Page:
Without strong encryption, the Panama Papers investigation would have been an even more dangerous endeavour for John Doe — possibly lethal. 

And this would have been a disaster for the public and for us, as it would gravely endanger everyone, and potentially even stop their ability to hand over crucial information about these global scandals.

But journalism is not only dangerous for our sources — it’s also very dangerous for journalists in many countries. 

Encryption makes people powerful. Yet, this freedom is under attack from governments across the globe. The shots are fired from places most of us would not even expect.
Protesters hold photos during a protest outside the office of the Prime Minster of Malta by civil groups Occupy Justice and Republica in La Valletta, November 2019
Protesters hold photos during a protest outside the office of the Prime Minster of Malta by civil groups Occupy Justice and Republica in La Valletta, November 2019AP Photo/Rene Rossignaud

Without strong encryption, our colleagues would be unable to conduct high-quality investigative journalism, as it ensures their reporting is not compromised by external parties attempting to access their sources' information, trying to influence or pressure them.

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Encryption makes people powerful. Yet, this freedom is under attack from governments across the globe. The shots are fired from places most of us would not even expect.

For instance, the UK’s Online Safety Bill proposes the monitoring of end-to-end encrypted communications. The bill, which is set to receive Royal Assent in the coming weeks, would give the authorities encryption-breaking powers with no adequate safeguards.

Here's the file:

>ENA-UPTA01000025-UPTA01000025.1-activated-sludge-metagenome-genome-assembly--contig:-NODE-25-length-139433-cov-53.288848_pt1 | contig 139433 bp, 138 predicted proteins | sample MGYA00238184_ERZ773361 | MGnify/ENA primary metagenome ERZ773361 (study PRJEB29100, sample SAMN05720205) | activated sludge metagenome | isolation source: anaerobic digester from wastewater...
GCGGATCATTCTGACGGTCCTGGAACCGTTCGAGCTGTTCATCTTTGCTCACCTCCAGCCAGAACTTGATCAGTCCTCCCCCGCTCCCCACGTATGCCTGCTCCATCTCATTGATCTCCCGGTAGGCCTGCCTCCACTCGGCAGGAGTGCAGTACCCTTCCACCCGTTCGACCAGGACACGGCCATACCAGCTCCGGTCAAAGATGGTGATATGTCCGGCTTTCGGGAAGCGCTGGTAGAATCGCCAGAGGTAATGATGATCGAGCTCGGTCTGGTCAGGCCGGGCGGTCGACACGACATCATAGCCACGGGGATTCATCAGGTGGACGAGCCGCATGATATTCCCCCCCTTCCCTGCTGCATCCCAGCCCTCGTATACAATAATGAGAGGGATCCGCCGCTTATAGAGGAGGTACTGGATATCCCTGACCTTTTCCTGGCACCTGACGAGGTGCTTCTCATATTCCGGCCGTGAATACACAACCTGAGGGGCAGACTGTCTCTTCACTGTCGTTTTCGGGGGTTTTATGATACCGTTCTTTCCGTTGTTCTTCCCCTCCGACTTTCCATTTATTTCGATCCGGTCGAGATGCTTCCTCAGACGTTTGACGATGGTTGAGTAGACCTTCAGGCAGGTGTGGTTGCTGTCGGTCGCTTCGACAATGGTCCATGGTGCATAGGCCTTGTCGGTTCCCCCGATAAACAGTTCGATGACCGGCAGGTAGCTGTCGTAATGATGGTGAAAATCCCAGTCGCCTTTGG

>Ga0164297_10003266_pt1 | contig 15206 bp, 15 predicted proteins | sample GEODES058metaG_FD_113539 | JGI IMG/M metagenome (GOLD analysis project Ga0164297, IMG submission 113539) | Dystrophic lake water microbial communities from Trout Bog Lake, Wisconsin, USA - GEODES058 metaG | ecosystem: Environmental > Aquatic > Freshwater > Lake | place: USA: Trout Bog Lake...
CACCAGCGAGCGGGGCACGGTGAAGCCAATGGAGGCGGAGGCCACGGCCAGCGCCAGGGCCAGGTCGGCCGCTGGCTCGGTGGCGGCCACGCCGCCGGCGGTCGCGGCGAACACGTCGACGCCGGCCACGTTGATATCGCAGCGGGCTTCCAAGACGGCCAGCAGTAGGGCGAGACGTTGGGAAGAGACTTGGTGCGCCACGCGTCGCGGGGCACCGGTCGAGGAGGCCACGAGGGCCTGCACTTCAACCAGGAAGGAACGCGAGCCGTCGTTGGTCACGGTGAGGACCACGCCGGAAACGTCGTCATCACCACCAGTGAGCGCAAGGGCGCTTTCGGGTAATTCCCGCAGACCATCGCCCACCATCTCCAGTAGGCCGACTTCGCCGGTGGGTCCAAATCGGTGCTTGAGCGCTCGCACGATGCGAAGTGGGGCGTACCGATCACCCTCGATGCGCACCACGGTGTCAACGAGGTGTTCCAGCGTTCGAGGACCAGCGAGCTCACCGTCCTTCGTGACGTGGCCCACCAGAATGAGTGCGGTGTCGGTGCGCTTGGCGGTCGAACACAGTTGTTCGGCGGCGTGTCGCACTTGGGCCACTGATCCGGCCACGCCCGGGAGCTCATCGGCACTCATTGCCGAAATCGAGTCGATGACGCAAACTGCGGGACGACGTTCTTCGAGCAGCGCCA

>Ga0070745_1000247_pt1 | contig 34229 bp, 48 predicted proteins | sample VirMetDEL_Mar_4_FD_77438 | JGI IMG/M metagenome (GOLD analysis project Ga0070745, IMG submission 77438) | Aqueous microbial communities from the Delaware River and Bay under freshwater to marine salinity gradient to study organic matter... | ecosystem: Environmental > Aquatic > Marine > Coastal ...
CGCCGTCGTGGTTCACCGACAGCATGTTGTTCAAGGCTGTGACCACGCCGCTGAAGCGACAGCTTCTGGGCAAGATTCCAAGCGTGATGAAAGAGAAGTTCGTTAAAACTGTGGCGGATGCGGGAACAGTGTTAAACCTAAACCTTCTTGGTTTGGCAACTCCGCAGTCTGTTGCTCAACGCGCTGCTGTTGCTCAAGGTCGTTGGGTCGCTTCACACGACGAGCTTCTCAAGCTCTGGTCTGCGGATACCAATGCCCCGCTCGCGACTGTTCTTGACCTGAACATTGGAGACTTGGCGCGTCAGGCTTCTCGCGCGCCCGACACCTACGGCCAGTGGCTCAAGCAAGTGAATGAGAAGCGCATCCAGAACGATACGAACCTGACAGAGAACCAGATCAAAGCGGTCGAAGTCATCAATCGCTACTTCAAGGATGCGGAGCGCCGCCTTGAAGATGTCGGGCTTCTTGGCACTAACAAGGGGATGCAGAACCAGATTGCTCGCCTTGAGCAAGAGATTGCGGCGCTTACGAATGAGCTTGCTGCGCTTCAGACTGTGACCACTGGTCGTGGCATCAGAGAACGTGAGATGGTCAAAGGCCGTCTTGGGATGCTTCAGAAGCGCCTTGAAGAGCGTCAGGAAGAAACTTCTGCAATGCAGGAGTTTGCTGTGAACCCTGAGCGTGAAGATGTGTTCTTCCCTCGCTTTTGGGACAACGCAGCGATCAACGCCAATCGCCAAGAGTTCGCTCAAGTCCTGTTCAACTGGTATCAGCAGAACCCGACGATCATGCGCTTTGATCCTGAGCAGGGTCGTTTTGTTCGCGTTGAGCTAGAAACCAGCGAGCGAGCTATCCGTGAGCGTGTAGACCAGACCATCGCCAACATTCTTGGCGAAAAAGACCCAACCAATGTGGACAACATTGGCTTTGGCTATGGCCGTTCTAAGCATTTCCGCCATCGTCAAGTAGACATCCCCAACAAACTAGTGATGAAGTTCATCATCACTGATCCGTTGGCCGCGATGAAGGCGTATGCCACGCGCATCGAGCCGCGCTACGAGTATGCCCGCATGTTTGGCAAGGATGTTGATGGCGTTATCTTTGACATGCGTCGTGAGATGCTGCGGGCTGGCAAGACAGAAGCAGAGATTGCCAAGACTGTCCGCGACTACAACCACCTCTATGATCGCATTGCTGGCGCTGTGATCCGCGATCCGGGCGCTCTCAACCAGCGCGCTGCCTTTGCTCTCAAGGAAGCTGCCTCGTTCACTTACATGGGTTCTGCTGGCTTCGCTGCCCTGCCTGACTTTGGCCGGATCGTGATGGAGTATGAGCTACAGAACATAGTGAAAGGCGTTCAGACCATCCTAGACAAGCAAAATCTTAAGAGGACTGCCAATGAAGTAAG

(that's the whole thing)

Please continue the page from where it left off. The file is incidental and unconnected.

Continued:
In the US, the EARN IT Act proposals threaten to weaken encryption by expanding the liability risks of messaging platforms.

And it’s still unclear what will happen with the EU’s Child Sexual Abuse Regulation proposals after the vote on it was called off, due to a lack of consensus in the European Commission.

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Giving a voice to the voiceless

Human rights groups all over the world have issued repeated warnings on the dangers of such powers, so far with little success.

Although we can recognise that some of these proposals are written in good faith, and could produce some good outcomes, we must still fight against their very problematic nature.

Encryption is a massive asset for democracy. Holding a private conversation is a human right, and it’s necessary for a sane public. 

We should celebrate the transformative power of encryption and spotlight the incredible things it has done in the fight to expose injustice and give a voice to the voiceless.

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Look around you: whenever people risk their lives for justice, when they want to stand up to their governments, you can be sure they’ll want to encrypt their chats. 

They need to, and they should be able to do so. And in these turbulent times, so should we all.

Bastian Obermayer is a Pulitzer Prize-winning investigative journalist who exposed the Panama Papers.

At Euronews, we believe all views matter. Contact us at view@euronews.com to send pitches or submissions and be part of the conversation.